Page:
He is his hands that clap and his fingers that he moves to try to mimic ‘baby shark’.

    He is his body – and I love it for all it is – but he is so much more than that too.

    And to view it in isolation is to do him a grave injustice.

    To view my body in isolation is, likewise, to do myself a grave injustice.

    What if loving my body was a great act of rebellion?

    It does feel rebellious, the thought of accepting, loving and cherishing my body, whatever its size.

    To see rolls around my waist (just the act of writing this feels disgusting!) when I sit down without any sense of disappointment or judgement or disgust.

    To no longer look sidewise to see how narrow my body is because it’s just not a priority for me.

    To look at my body as I did just after giving birth to my son – with wonder, respect and gratitude for what it does for me.

    To not be defined by how I look.

    To not think I’m less deserving because of not being a small size 12 or that my body and my size has anything to do with my worth or my worthiness as a person.

    When I look at myself through this lens, it feels like a deeply rebellious act.

    It’s not an act of self-sabotage – pushing as much food as possible in myself to defy a society which tells me who I should be.

    It’s an act of deep self-love and freedom to nourish myself, give myself food I love and food that provides nutrients without any heed to my size.

    Without any pressure to my anything other than I am.

    Without any rules defining what I should or shouldn’t be.

    So where do I go from here?

    I accept that I still have far to go on my journey.

     I remind myself that it’s ok to not be ok.

    I send gratitude to the divinity of motherhood for the chance to see a love I want for myself mirrored in the love I have for my son.

    I see the small seed of hope for the future me.

    I am reminded to look at myself with love and compassion.

    And I’ll end this blog with some words from Grace’s beautiful song:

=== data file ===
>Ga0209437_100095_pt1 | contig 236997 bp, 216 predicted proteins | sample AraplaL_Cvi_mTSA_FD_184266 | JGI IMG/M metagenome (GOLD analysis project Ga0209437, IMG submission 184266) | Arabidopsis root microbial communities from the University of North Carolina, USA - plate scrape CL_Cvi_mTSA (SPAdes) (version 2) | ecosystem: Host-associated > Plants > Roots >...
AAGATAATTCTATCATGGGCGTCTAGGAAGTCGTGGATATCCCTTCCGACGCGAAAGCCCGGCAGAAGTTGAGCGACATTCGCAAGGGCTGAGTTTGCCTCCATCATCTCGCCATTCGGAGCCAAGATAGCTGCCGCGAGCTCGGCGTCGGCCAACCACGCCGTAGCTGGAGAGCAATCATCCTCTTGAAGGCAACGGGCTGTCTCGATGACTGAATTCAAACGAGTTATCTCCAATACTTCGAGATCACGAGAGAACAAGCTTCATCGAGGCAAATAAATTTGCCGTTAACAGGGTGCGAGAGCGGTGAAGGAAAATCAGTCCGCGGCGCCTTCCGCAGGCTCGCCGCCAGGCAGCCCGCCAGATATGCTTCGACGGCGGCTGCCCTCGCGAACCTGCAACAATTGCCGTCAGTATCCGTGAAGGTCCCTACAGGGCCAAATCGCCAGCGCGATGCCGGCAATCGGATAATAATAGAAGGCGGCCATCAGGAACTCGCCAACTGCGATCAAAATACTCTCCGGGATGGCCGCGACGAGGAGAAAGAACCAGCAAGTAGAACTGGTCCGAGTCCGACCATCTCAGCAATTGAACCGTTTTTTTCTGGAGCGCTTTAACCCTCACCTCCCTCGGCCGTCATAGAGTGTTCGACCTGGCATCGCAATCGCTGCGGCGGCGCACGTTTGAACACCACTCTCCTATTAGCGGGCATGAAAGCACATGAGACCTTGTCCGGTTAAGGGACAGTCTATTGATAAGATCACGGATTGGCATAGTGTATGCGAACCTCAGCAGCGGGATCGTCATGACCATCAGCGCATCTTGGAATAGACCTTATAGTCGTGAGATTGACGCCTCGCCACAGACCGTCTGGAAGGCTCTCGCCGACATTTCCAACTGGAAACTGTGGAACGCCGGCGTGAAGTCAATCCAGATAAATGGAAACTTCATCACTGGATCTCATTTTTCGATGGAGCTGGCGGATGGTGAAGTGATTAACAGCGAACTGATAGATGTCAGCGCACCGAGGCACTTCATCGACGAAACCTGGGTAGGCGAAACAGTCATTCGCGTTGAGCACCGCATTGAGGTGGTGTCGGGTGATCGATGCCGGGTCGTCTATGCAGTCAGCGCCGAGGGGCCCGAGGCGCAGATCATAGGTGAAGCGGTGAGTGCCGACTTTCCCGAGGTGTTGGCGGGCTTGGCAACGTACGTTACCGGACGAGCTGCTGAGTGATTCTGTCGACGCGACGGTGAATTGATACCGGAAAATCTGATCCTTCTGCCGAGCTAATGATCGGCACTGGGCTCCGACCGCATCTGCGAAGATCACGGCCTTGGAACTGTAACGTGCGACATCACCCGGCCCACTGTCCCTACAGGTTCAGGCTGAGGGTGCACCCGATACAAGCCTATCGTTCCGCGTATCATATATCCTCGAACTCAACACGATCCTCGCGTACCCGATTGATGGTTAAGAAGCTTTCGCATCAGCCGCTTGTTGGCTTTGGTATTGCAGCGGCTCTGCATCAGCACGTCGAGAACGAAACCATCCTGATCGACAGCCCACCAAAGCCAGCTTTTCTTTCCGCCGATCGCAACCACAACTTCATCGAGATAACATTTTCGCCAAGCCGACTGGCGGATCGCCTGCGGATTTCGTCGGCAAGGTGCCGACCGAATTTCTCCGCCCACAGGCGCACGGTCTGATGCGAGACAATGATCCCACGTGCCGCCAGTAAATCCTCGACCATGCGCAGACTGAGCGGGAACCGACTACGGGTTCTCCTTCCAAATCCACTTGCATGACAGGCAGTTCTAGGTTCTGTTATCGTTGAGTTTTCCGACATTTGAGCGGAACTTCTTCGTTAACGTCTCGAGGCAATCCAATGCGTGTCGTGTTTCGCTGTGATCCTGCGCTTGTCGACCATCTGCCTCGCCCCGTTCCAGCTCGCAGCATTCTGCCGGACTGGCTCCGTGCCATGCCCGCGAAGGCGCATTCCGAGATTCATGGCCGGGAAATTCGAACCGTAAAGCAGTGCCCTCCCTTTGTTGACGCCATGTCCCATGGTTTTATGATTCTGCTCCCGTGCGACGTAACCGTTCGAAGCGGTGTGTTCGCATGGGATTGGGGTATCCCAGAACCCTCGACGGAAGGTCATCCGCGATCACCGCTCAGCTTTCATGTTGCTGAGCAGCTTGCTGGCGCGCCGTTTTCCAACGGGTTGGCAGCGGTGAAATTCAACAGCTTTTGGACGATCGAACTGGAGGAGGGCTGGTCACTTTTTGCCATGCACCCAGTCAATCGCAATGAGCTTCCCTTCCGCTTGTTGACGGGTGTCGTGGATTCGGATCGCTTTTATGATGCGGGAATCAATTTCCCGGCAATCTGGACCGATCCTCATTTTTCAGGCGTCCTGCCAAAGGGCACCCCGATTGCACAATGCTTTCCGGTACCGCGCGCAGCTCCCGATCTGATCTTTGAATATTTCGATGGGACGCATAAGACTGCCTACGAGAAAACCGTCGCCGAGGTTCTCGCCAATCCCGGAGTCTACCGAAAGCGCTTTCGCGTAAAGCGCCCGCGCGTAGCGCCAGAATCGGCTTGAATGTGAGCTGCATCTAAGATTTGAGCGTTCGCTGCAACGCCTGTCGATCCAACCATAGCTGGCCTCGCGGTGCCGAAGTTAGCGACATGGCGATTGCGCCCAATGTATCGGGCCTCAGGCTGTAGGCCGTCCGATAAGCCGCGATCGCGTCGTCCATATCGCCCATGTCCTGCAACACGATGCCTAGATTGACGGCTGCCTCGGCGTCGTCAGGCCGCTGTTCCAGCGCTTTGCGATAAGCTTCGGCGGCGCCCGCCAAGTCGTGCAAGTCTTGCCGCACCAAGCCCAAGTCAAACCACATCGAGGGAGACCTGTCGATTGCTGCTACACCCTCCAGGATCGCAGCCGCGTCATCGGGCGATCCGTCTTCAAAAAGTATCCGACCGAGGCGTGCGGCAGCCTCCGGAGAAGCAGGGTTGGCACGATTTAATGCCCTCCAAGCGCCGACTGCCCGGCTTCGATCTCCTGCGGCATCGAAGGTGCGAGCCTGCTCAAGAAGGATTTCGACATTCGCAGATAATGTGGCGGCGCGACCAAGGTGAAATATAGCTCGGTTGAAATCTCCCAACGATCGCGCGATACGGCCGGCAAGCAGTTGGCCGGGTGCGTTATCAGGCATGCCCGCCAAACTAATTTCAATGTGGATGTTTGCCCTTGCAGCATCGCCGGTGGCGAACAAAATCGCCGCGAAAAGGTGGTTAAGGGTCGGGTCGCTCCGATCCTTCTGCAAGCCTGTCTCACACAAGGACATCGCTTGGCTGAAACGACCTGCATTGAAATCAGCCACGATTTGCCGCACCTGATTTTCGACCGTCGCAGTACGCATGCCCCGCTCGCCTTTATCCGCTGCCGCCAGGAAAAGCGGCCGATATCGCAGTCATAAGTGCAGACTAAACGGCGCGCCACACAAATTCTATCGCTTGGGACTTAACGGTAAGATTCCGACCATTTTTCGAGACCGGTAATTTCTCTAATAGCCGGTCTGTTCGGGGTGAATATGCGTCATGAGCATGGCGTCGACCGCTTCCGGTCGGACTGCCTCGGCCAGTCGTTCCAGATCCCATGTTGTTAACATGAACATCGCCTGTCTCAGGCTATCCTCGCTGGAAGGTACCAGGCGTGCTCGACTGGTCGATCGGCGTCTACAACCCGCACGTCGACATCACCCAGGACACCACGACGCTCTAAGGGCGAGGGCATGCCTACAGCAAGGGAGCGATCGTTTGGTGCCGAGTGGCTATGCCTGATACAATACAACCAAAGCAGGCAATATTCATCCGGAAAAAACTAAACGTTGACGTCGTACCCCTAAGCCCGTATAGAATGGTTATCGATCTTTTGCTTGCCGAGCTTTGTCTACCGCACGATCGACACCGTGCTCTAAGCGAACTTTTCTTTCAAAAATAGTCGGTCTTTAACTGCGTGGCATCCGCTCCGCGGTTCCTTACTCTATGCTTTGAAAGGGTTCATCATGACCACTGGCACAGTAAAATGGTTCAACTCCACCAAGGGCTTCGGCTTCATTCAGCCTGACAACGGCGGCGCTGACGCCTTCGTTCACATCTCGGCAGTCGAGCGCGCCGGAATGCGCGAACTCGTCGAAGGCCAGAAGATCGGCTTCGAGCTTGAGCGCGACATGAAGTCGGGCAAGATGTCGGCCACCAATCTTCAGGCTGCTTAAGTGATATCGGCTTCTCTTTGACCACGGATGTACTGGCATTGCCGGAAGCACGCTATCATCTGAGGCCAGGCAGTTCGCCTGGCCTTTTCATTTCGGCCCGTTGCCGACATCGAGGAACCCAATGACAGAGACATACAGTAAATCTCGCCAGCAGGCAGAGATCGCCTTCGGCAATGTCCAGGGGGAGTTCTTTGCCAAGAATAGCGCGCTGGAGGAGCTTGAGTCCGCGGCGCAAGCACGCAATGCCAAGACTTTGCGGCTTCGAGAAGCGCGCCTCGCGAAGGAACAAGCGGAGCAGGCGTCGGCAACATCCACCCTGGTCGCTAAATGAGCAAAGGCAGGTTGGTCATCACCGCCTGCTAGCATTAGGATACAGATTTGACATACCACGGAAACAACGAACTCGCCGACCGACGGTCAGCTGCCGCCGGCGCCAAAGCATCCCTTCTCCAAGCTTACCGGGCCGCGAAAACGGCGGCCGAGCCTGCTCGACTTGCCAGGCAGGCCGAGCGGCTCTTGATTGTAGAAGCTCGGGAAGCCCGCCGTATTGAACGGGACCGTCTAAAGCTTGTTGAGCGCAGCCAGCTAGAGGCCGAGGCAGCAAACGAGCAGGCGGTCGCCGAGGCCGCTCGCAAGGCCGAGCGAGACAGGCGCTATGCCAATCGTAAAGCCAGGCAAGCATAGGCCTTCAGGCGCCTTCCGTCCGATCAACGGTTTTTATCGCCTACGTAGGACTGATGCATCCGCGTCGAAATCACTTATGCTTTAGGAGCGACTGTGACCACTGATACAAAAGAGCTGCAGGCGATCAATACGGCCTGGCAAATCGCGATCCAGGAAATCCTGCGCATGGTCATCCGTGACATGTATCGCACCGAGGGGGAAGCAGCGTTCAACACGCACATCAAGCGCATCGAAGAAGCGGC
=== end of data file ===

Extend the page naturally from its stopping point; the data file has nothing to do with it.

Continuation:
“You will figure out what’s yours and that it’s got nothing to do with fitting neatly in a box that was constructed to make it seem like people come in just two teams and anything that’s in between ain’t good enough”

    Some quick ponderings

    There are so many things that are going on for me right now. I’d love to spend hours unpacking them and digesting them on here…but the truth is that I’m speed typing this while my son is still asleep and I don’t have time to write a fat, satisfying blog post which dives into all and everything that is going on for me.

    But I’d love to get some of what I’m thinking and feeling onto this digital page to perhaps visit later on.

    TV

    Sometimes I get obsessed with a programme and want to do nothing else but spend my days and nights drinking it in until it’s over. The OA, Grey’s Anatomy, This is Us, Game of Thrones, Louis Theroux documentaries.

    But more than ever at the moment I’m bored of TV. I find myself viewing myself watching something, sitting in front of a scenario which in some ways is a play-by-play of plots that have come before it.

    This probably speaks of my hunger to do more than it does of the shows that are failing to keep my attention. I’ve been at home mostly every night for my son since his birth, but I feel something inside me call to do more, to have more active things for myself.

    I’m looking into drumming groups, I feel like running once a week might be good for me…I’ve not quite yet sorted out what this means for me, but I know something needs to change.